Are you an LSW or an LCSW who is looking for clinical supervision in Northern NJ? Are you committed to giving your clients the very best of you? I offer Social Work Supervision to LSW's and LCSW's focusing on your clinical strengths while providing challenge in a warm and supportive environment.
My Philosophy about therapy and training
I am passionate about the ability of psychotherapy to transform the lives of our clients and the ability of professional training to transform us as professionals as well. If you want to help others through therapy you need to develop the best skills you can. Although you may think of skills as techniques, the ability to understand oneself in the context of one's life is one of the most important skills you can develop as a therapist. Good supervision helps us to understand the beliefs and values that drive us, as well as our clients, and to expand ourselves so that we can help a wider array of clients with a wider array of issues. This is what I call an ecological approach to therapy and training. In the past several years I have been exploring the incorporation of action/psychodrama techniques into supervision. This has been very effective with supervisees. For a detailed description on how I use action methods in supervision click here.
Is Social Work Supervision for You?
LSW's are required to have clinical supervision in order to obtain licensing.* Social Work Supervision can also help build LCSW's skills for working with individuals, couples, families, and groups by providing guidance in engagement/joining, framing problems into workable contexts, and by developing effective interventions. In addition, supervision can help LCSW's to grow as therapists by helping them to gain self knowledge. Supervision is also available to LCSW's who supervise other clinicians in order to provide support and clarification around ethical and other issues. I believe supervision should be supportive building on the strengths of the therapist while challenging enough to stimulate new kinds of thinking and approaches to therapy. Good supervision leads to personal growth as well as professional growth.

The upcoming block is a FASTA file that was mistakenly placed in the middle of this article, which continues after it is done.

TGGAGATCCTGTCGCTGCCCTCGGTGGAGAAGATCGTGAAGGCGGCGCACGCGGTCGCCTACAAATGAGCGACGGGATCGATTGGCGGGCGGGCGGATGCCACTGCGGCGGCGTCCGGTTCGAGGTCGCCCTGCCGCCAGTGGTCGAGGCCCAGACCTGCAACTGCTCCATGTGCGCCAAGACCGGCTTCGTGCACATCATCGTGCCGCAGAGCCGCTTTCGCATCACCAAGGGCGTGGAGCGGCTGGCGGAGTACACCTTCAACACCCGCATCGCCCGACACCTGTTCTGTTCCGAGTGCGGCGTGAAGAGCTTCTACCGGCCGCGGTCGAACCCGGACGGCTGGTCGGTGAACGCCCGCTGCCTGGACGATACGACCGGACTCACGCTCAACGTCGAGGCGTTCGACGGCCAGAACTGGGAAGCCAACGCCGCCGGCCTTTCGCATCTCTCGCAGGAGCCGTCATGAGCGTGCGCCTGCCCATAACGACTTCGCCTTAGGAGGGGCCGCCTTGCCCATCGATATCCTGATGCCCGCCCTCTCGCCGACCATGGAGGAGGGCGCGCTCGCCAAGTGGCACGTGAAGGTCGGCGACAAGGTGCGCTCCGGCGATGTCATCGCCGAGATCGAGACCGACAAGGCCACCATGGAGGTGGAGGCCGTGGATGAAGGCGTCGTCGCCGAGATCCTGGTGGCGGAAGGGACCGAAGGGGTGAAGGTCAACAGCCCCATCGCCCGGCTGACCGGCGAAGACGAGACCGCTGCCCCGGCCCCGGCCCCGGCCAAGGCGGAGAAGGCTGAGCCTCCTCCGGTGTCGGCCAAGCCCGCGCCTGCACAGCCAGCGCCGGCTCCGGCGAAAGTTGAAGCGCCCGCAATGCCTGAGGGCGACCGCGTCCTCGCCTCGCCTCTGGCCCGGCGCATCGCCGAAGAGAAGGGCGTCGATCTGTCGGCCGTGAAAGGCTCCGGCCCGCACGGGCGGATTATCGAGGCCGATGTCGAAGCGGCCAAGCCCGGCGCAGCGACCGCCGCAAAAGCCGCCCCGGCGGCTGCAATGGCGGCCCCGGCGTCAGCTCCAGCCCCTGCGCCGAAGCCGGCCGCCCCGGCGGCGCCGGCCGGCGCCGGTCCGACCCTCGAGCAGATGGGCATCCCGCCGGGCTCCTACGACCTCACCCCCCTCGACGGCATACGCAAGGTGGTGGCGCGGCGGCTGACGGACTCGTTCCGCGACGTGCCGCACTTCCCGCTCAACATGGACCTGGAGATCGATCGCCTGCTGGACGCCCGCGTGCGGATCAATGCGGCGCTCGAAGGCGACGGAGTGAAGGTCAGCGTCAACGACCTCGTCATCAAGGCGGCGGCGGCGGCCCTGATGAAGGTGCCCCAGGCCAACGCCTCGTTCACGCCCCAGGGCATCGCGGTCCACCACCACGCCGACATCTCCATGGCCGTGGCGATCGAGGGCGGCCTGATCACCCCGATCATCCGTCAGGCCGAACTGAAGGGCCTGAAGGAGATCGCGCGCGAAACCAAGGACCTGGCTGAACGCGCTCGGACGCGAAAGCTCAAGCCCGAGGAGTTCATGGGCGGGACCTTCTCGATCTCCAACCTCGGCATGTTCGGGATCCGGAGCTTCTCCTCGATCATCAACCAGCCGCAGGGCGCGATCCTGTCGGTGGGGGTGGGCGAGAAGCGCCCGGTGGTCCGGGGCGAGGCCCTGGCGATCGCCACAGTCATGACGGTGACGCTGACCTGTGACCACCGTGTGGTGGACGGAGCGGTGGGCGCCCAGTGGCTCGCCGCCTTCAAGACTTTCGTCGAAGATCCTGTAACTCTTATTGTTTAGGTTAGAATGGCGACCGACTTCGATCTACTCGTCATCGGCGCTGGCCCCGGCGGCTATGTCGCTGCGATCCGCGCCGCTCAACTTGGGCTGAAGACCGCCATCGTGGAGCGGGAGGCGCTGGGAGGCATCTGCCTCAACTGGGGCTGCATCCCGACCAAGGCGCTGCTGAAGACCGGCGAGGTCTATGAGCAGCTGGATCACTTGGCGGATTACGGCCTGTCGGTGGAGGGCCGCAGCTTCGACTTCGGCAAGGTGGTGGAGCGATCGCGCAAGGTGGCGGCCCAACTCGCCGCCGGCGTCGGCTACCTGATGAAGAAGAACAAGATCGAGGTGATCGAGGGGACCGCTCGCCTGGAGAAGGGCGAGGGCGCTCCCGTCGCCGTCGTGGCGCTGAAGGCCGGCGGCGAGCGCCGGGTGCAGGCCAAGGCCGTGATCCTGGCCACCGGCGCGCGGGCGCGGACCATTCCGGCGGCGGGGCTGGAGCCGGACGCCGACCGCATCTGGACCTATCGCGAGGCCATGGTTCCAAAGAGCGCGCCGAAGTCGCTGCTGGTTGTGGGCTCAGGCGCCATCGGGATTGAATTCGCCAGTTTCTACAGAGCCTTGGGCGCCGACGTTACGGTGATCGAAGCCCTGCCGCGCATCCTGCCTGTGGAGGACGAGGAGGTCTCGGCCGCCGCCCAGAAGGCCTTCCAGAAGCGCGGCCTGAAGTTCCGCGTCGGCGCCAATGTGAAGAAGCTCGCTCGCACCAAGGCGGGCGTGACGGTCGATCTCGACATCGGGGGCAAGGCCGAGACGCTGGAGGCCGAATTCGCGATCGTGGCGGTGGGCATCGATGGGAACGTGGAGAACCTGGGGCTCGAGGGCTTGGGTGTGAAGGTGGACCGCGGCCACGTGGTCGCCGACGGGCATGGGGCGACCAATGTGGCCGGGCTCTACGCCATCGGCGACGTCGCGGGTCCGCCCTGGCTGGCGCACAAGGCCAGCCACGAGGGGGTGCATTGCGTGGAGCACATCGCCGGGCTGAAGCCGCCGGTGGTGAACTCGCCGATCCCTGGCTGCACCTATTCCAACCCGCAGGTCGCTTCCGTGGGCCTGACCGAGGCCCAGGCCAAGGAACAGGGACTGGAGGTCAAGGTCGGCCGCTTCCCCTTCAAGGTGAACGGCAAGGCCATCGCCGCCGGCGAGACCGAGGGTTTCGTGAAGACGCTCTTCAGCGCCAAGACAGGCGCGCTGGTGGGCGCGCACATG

*See NASW FAQ's on supervision.
I offer social work supervision in a group and one-on-one. Supervision in a group setting helps the therapist improve skills by practicing interventions with group members via role play. Group supervision also provides the therapist with a network of peer support. Supervision in a group gives the therapist an opportunity for experiential learning. Experiential learning is a powerful way to learn because it utilizes sight, sound, feeling and action.
My Approach My approach to Social Work Supervision uses role play and other experiential techniques in order to facilitate learning. Trainees also have the opportunity to use the genogram effectively. Additionally, trainees can present videotaped sessions for discussion. For more information on me, see About Paula Ochs.
My approach to Social Work Supervision helps therapists learn how to work systemically with individual clients. This ecological approach allows the clinician to understand the client in the context of his/her life. Is the client recently retired, divorced, or suffering from a debilitating illness? An ecological approach develops the clinician's ability to anticipate the challenges and consequences of change. Will an angry child become subdued if his parents stop fighting?
Supervisees also learn how to work effectively with couples and families and how to understand the relationship between interpersonal dynamics and the presenting problem. Does the daughter cut when her father comes home drunk? Does the husband become depressed when his wife talks about having a child?
Trainees also learn how to develop effective interventions in the here and now. Many clinicians struggle to intervene in client interactions in the moment. The approach I use in Social Work Supervision focuses on experiential techniques borrowed from Psychodrama that help therapists to learn and execute interventions that are processed focused and can be observed and evaluated in the therapist's office. Can a husband learn to speak to his wife without raising his voice? Can a wife learn to let her husband nurture their sad son so that the wife is less burdened?
Supervision is also offered for MFT graduates. Participants should have a graduate degree.